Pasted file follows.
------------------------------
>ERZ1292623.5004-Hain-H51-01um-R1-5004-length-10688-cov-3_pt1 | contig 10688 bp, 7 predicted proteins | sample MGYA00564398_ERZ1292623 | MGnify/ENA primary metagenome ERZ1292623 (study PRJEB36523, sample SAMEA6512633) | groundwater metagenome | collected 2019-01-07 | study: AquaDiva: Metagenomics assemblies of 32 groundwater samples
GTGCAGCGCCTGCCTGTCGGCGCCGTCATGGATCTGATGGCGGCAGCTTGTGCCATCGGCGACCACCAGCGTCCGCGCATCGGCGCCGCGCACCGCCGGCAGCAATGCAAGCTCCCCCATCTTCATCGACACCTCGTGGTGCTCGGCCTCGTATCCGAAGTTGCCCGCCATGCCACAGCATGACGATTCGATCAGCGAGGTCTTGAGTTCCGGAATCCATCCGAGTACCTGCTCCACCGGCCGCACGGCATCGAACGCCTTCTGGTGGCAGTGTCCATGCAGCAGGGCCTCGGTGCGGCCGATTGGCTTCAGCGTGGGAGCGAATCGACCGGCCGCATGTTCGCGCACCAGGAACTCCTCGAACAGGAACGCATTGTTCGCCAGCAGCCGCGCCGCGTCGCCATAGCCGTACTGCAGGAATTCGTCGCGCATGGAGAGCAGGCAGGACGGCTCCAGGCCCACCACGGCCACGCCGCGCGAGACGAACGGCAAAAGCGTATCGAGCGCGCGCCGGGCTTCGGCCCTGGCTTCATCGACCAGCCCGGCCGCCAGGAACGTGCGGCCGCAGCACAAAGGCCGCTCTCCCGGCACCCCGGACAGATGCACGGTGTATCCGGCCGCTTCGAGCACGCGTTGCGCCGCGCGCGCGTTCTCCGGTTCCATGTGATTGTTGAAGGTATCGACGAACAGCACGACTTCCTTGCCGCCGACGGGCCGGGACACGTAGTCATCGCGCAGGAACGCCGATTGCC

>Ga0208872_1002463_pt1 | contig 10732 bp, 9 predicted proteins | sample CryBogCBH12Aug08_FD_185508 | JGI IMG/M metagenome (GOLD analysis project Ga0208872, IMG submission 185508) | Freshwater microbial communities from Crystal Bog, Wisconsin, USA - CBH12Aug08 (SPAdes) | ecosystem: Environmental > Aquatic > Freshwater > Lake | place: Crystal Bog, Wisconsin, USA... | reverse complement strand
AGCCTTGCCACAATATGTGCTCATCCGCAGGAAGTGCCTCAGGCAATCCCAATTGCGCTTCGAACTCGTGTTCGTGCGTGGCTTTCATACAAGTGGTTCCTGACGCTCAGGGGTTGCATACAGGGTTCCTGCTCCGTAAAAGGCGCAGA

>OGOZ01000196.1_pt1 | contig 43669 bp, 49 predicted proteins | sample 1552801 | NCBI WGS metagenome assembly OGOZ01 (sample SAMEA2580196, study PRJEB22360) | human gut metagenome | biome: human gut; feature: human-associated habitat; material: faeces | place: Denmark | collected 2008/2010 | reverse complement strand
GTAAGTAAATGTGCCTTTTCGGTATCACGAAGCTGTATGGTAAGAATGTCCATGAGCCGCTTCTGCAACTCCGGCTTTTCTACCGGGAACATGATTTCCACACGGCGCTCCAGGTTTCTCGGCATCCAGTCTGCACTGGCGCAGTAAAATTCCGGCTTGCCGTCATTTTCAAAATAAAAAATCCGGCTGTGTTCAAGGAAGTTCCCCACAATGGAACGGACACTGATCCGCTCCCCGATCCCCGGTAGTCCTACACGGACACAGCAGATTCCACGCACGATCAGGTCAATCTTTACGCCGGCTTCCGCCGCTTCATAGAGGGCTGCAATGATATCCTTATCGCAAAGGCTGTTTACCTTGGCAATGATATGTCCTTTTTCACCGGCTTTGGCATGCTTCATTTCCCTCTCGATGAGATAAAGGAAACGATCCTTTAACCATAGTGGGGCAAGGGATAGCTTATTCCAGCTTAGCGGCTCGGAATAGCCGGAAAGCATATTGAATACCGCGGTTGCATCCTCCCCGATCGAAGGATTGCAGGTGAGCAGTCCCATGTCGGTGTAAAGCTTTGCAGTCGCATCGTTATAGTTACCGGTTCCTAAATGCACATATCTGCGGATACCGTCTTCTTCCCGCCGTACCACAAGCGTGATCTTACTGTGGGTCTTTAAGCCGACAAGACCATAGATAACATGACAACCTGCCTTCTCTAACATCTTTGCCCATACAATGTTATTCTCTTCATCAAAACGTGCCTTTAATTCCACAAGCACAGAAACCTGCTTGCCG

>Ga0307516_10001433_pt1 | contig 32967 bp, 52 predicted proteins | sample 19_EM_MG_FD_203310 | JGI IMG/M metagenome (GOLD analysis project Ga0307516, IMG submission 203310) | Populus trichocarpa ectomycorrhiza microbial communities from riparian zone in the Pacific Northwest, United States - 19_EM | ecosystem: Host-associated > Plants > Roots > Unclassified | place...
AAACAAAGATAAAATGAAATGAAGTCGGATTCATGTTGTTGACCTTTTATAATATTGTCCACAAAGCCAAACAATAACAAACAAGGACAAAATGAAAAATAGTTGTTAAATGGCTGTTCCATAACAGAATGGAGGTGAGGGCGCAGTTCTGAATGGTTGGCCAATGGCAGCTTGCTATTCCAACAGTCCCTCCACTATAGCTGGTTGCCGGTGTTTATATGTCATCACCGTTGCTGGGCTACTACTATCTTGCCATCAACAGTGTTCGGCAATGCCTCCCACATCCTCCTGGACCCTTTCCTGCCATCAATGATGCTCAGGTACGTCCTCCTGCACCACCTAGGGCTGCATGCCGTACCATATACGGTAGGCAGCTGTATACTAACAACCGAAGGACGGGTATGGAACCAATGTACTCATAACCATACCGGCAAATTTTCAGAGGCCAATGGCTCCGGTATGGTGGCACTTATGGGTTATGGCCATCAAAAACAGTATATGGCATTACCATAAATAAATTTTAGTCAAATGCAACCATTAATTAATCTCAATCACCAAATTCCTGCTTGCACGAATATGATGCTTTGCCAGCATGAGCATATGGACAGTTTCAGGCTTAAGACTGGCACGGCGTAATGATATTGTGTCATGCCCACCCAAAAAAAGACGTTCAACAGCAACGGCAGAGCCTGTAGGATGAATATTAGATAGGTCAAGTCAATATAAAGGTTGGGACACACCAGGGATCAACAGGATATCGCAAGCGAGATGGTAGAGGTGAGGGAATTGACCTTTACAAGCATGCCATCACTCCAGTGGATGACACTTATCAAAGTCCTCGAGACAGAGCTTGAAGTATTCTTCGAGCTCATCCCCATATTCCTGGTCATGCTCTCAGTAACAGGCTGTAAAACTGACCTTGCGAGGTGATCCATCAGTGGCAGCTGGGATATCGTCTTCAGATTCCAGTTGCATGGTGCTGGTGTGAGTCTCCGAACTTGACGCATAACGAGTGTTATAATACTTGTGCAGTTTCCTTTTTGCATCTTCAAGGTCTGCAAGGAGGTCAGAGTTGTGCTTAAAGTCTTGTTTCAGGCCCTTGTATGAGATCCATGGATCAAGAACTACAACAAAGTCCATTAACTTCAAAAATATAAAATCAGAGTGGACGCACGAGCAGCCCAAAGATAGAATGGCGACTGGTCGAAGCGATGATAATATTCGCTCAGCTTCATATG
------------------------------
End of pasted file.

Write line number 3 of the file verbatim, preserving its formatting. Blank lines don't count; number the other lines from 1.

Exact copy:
>Ga0208872_1002463_pt1 | contig 10732 bp, 9 predicted proteins | sample CryBogCBH12Aug08_FD_185508 | JGI IMG/M metagenome (GOLD analysis project Ga0208872, IMG submission 185508) | Freshwater microbial communities from Crystal Bog, Wisconsin, USA - CBH12Aug08 (SPAdes) | ecosystem: Environmental > Aquatic > Freshwater > Lake | place: Crystal Bog, Wisconsin, USA... | reverse complement strand